One of the steps more and more companies are taking is to conduct “optimization audits.” Great…just what we need: Another audit, another acronym (OA), and another question to answer when someone higher in the organization than you asks about how optimization audits work — and if they’re required by some government agency.
They’re not required, and they’re not part of anyone’s formal compliance agenda. But they do make a whole lot of sense. Several companies I work with have requested them because they’ve made some major technology investments and they’d like to know if they’re getting the bang for the buck they expected (and were told to expect by the vendors who provided the hardware and software, as well as the consultants who assisted in the implementation of the monster applications or rejuvenated infrastructure).
Optimization audits look at existing computing and communications infrastructures and applications and assess their potential value to sales, marketing, growth and profitability.
These audits are different from the more conventional total-cost-of-ownership (TCO) or return-on-investment (ROI) assessments that companies often make before they approve business cases for new technology projects. Optimization audits focus on unexploited business value from investments already made. Put another way, they’re designed to answer the question: “What the hell did we get for the $100 million we just spent? And you better not tell me that all we got for all that cash was a zero latency network.”
The greatest need for OAs is in companies that have made major investments in enterprise resource planning (ERP), customer relationship management (CRM), and network and systems management (NSM) applications. The price tag for these investments easily can exceed $100 million. But there’s a life-cycle problem with these mega applications: Implementations tend to consume so much time, money and effort, that payback tends to be tactical and operational for way too long — and to the relative neglect of strategic payback.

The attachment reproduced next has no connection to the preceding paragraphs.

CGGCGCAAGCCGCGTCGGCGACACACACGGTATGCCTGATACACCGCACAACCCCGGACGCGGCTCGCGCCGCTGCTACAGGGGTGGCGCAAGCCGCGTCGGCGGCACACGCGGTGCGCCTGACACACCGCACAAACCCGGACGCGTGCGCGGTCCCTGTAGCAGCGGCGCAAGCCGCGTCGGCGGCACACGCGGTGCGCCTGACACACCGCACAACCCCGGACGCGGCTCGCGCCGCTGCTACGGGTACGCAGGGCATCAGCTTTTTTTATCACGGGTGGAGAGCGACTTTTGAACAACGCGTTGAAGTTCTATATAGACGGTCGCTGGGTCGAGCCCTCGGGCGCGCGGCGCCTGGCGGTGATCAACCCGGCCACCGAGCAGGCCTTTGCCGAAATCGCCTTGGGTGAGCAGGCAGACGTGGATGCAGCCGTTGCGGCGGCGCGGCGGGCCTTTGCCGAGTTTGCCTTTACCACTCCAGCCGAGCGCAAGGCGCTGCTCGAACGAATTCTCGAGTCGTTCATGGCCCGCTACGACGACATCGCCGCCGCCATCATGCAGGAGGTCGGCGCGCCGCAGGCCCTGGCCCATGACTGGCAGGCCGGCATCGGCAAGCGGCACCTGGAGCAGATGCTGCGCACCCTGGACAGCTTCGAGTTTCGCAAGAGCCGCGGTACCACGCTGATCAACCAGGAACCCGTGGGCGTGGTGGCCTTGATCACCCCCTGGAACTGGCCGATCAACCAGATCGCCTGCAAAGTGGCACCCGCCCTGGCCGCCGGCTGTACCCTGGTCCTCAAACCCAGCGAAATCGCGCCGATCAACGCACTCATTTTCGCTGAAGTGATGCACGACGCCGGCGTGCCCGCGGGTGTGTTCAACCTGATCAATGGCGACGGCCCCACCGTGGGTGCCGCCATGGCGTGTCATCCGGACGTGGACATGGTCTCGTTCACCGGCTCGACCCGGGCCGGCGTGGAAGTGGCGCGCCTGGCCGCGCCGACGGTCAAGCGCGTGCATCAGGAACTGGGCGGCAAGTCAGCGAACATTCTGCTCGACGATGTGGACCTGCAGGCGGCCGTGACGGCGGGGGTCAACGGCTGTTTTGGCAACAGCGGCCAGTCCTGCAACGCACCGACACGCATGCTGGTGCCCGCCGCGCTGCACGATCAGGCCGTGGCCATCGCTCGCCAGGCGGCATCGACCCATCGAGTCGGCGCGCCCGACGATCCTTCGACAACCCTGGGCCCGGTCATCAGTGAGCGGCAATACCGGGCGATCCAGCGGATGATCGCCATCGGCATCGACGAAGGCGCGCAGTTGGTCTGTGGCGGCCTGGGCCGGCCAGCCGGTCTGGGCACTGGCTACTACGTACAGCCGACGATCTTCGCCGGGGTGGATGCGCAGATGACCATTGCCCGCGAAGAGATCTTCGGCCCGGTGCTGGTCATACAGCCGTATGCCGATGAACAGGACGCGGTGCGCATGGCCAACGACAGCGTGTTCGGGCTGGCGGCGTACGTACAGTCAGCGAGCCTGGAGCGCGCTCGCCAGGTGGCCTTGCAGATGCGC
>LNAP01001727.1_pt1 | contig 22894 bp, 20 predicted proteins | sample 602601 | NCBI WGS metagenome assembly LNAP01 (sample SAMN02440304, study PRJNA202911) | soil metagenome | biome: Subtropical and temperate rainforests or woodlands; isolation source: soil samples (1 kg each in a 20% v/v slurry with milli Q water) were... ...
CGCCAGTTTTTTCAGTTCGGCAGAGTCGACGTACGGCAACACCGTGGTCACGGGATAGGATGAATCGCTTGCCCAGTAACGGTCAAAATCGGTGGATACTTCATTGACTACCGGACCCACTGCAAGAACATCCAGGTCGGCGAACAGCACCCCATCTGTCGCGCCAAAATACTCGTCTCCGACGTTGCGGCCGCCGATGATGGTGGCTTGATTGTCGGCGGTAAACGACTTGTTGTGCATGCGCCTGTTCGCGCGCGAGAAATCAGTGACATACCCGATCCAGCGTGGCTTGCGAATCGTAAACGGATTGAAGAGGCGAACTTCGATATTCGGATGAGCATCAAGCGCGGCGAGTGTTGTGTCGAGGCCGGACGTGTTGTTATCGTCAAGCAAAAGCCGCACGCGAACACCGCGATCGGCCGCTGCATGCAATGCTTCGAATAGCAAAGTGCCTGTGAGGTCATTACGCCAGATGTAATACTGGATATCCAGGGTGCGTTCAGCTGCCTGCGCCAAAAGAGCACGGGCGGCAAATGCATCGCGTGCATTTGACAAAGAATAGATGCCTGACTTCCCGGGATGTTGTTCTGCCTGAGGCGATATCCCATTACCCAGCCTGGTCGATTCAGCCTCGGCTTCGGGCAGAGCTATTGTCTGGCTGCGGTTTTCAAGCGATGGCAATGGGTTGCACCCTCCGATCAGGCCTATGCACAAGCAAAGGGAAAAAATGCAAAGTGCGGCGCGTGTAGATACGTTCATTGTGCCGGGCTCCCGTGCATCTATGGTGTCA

For example, let’s assume that a company implements an ERP system to integrate disparate financial reporting systems. Most of the effort is devoted to the consolidation of financial data and the standardization of financial reporting.
Long-Term Strategic Impact
While operational efficiency is obviously valuable, the existence of a common transaction processing platform enables much more than standardized reporting of financial data. An ERP application, for example, can integrate back-office, front-office and virtual office (Internet) applications. If the databases are also standardized across these applications, then cross-selling and up-selling may be possible, along with supply-chain integration and even dynamic pricing.
CRM applications can help define “whole customer” models with long-term life cycles that can be monetized year after year. These are the kinds of dividends that enterprise applications can yield if they’re pushed to their full capacity — capacities that even the vendors themselves often fail to stress. In their desire to sell operational solutions they sometimes fail to sell the longer-term strategic impact of their technology.
Optimization Audits are designed to answer the following kinds of questions:
- Now that we have a standardized (ERP, CRM, NSM) platform, what are the quantitative tactical and operational returns on the investment we’re seeing?
- What are the potential tactical and operational benefits we’re not seeing?
- What strategic benefits are we seeing?
- What strategic benefits are we not seeing?
- How can the business be transformed by the efficiency of the platform and its possible extensions?
Optimization Audits take a top-down approach to holistically model the company’s information, product and service processes and their relationship to the standardized platform they’ve implemented. The top-down profile is informed by the existence of the enterprise platform (which, more often than not, is implemented from a set of bottom-up priorities). The last step is the connection to business value metrics, like sales, growth and profitability.
Optimization Audits should be conducted by companies who have implemented large enterprise applications or massive infrastructure platforms for primarily tactical or operational reasons.
While these reasons are solid, they’re incomplete. Additional strategic payoff should be defined — and pursued — as vigorously as they pursued tactical and operational payoffs. But remember that strategic payoff is only meaningful when it’s defined around business — not technology — metrics.
The days are long gone when a CIO can authorize a $100M project to make some applications talk to one another or manage technology assets more cost-effectively. It’s no longer about just cost management: it’s now — and forever — about growth and profitability. Optimization audits are all about finding the optimal path from technology to profitable growth.